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Liberty Tire Recycling Applauds Work of Largest Tire Crumb Rubber Study Conducted in U.S.

PITTSBURGH , April 17 /Businesswire/ - A federal, multi-agency research initiative today released a report examining sport players’ chemical exposure on synthetic turf fields using crumb rubber infill – finding no difference in exposure to certain chemicals, metals, or air emissions among players regardless of whether the playing field was synthetic with crumb rubber infill or grass. This study – the largest of its kind conducted in the United States – adds a powerful new resource to the body of literature demonstrating that recycled rubber is a win for the public and the environment.

"Safety has always been one of our top priorities for the public, our employees, and the environment,” said Thomas Womble, CEO of Liberty Tire Recycling. “I want to thank the U.S. Environmental Protection Agency and other federal agencies that have worked on this project to help reassure the public about the use of recycled rubber."

The report examined the potential for human exposure to chemicals associated with crumb rubber made from recycled tires, specifically regarding organic chemicals, metals, and polycyclic aromatic hydrocarbons (PAHs). The report concluded there is little to no difference between measurements taken from players using fields with crumb rubber infill versus players using grass fields. They found air emissions were "not different," concentrations for metals were "similar to those in the general public," and there were "no differences" for PAHs.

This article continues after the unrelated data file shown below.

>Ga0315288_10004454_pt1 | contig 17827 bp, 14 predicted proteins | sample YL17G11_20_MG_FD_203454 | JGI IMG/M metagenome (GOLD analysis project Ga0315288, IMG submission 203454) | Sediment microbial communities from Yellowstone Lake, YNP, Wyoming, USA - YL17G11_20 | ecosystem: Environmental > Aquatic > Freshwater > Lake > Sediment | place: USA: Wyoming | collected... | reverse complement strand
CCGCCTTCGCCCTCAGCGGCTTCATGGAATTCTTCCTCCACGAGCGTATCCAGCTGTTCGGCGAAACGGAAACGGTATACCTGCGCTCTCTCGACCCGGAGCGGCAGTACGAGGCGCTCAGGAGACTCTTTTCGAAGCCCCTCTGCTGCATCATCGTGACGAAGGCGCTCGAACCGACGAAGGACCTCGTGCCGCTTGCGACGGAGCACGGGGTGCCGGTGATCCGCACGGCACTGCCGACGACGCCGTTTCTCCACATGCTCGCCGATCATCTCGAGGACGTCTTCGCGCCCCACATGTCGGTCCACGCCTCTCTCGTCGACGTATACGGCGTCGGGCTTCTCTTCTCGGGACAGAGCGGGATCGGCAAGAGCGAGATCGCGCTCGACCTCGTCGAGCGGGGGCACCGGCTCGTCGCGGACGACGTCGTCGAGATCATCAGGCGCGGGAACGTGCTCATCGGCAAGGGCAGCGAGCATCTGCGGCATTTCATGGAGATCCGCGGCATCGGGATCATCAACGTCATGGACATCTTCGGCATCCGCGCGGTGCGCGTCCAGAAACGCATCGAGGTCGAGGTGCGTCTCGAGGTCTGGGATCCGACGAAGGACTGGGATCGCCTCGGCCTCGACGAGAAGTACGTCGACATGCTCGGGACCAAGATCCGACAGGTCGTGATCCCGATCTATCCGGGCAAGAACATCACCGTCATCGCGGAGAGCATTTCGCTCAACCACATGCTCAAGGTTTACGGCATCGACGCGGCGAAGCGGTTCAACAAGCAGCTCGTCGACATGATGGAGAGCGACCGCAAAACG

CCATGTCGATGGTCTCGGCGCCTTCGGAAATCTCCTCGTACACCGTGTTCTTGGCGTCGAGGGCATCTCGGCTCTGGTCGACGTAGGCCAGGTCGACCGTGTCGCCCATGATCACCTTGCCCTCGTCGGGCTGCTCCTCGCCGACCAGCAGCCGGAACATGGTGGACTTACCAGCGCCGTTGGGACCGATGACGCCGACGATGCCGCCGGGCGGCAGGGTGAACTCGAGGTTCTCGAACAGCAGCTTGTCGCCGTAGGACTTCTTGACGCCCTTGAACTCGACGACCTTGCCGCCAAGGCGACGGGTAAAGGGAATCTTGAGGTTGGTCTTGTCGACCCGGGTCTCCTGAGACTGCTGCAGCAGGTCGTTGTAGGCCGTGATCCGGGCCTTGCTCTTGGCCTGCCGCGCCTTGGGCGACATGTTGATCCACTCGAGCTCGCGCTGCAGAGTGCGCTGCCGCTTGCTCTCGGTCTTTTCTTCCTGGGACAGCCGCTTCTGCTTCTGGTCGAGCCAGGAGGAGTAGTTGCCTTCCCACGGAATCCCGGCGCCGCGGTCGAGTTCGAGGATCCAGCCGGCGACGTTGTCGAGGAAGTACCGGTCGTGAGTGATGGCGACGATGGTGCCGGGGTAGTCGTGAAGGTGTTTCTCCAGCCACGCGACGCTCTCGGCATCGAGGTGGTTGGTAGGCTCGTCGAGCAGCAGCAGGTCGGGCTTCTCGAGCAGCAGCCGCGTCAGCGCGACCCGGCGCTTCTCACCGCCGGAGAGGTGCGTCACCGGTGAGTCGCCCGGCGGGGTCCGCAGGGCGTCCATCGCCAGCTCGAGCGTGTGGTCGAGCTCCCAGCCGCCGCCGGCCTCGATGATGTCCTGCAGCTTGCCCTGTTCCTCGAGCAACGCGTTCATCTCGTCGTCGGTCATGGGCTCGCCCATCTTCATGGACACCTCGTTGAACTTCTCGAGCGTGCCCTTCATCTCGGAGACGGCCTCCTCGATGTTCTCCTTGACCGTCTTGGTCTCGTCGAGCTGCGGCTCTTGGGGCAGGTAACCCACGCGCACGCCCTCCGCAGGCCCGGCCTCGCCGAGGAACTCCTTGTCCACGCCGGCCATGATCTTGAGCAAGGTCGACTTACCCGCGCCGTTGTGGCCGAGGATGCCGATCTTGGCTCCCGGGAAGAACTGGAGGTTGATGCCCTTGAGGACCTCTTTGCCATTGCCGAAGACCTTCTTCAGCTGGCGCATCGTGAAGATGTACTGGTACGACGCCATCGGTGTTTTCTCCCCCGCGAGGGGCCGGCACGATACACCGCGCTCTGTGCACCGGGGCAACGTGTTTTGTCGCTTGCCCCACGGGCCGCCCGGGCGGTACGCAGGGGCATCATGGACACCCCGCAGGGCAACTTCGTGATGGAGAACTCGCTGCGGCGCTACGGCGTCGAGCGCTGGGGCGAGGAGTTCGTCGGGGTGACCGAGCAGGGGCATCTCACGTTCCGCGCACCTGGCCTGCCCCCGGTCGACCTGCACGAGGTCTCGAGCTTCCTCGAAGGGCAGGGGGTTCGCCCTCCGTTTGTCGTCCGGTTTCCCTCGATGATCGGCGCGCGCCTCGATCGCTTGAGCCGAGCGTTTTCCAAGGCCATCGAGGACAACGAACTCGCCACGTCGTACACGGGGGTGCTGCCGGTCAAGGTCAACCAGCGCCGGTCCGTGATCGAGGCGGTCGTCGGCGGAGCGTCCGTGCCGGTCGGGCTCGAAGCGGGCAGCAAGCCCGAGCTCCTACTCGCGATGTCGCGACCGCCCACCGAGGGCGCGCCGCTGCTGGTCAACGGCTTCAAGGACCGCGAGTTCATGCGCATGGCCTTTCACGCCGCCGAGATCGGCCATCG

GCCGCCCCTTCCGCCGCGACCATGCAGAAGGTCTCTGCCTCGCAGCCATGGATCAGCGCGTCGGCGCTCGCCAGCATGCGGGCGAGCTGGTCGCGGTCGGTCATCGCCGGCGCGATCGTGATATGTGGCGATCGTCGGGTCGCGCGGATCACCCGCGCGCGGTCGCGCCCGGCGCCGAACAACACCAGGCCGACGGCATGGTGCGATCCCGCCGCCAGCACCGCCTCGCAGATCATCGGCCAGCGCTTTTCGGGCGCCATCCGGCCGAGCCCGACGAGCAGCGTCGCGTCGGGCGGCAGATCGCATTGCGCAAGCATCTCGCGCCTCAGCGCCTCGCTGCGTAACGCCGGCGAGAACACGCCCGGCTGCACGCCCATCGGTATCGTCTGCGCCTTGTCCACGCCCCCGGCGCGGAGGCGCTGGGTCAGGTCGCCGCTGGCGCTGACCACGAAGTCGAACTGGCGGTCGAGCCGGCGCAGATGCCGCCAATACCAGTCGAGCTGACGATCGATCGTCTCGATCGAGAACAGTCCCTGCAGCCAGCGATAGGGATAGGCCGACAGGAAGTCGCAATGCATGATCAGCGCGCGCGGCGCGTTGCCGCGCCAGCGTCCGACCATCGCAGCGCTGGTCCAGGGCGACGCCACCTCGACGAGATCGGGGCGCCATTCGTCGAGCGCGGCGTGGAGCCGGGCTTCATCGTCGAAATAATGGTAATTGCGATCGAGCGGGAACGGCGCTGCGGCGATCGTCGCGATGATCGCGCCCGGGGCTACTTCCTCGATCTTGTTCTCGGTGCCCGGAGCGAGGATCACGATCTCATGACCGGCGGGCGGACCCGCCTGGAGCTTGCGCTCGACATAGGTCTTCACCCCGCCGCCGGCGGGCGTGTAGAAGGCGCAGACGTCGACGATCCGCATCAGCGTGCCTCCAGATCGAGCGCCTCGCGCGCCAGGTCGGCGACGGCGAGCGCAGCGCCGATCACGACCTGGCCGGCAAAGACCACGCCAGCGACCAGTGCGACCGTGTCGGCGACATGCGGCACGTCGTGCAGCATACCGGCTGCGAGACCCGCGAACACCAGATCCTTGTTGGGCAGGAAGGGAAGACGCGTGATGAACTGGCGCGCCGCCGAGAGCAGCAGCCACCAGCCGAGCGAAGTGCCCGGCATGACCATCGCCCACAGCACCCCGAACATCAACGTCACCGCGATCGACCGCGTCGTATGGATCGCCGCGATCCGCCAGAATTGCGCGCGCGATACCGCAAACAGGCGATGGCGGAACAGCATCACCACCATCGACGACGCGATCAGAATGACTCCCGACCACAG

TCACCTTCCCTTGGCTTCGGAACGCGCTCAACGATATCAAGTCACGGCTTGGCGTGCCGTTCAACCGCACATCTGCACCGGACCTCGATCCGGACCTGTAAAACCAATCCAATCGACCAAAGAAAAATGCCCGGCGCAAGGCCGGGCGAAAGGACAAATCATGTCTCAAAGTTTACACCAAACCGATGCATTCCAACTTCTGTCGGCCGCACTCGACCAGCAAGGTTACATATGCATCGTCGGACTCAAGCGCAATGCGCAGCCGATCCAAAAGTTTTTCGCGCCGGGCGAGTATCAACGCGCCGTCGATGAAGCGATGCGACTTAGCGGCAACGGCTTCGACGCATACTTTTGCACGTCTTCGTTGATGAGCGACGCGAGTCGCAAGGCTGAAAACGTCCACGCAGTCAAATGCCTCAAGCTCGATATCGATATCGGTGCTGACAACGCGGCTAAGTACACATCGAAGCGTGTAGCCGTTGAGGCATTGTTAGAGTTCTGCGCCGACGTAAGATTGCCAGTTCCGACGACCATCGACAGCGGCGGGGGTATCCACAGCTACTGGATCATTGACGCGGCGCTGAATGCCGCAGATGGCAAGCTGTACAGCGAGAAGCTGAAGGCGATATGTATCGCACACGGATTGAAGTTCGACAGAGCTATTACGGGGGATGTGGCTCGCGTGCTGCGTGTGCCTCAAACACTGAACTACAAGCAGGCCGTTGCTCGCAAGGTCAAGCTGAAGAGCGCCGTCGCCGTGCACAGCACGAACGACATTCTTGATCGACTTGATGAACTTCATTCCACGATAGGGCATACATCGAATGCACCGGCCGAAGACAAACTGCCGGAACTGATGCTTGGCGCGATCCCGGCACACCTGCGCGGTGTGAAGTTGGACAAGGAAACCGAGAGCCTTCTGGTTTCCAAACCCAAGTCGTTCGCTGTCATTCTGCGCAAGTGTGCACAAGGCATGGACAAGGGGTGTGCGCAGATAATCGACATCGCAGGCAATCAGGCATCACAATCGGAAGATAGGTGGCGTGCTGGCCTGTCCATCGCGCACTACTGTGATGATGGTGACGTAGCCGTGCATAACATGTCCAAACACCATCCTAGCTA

The report also found that when looking at four specific chemicals – pyrene, benzo[a]pyrene, zinc, and lead – players who use synthetic turf fields with crumb rubber have exposure levels "similar to, or somewhat lower" or even "substantially lower" than the public. These results indicate that players are seeing no greater levels of exposure to these chemicals than non-players – reaffirming similar studies that have concluded there is no elevated health risk and no reason to advise people against playing sports on synthetic turf containing recycled rubber.

“Although chemicals are present (as expected) in the tire crumb rubber and exposures can occur,” the report concludes, “they are likely limited."

The Federal Research Action Plan on the Use of Tire Crumbs in Playing Fields was launched in 2016 to help address concerns about the use of crumb rubber infill. The report's findings are the result of a multi-agency effort including the Centers for Disease Control and Prevention/Agency for Toxic Substances and Disease Registry and the U.S. Environmental Protection Agency, in collaboration with the Consumer Product Safety Commission.

The report can be found at: https://www.epa.gov/system/files/documents/2024-04/tcrs-exposure-characterization-volume-1.pdf


STORY TAGS: Survey, Product/Service, United States, North America, Research, Environment, Automotive, Chemicals/Plastics, Other Automotive, Sustainability, Manufacturing, Tires & Rubber, Recycling, Science, Pennsylvania,

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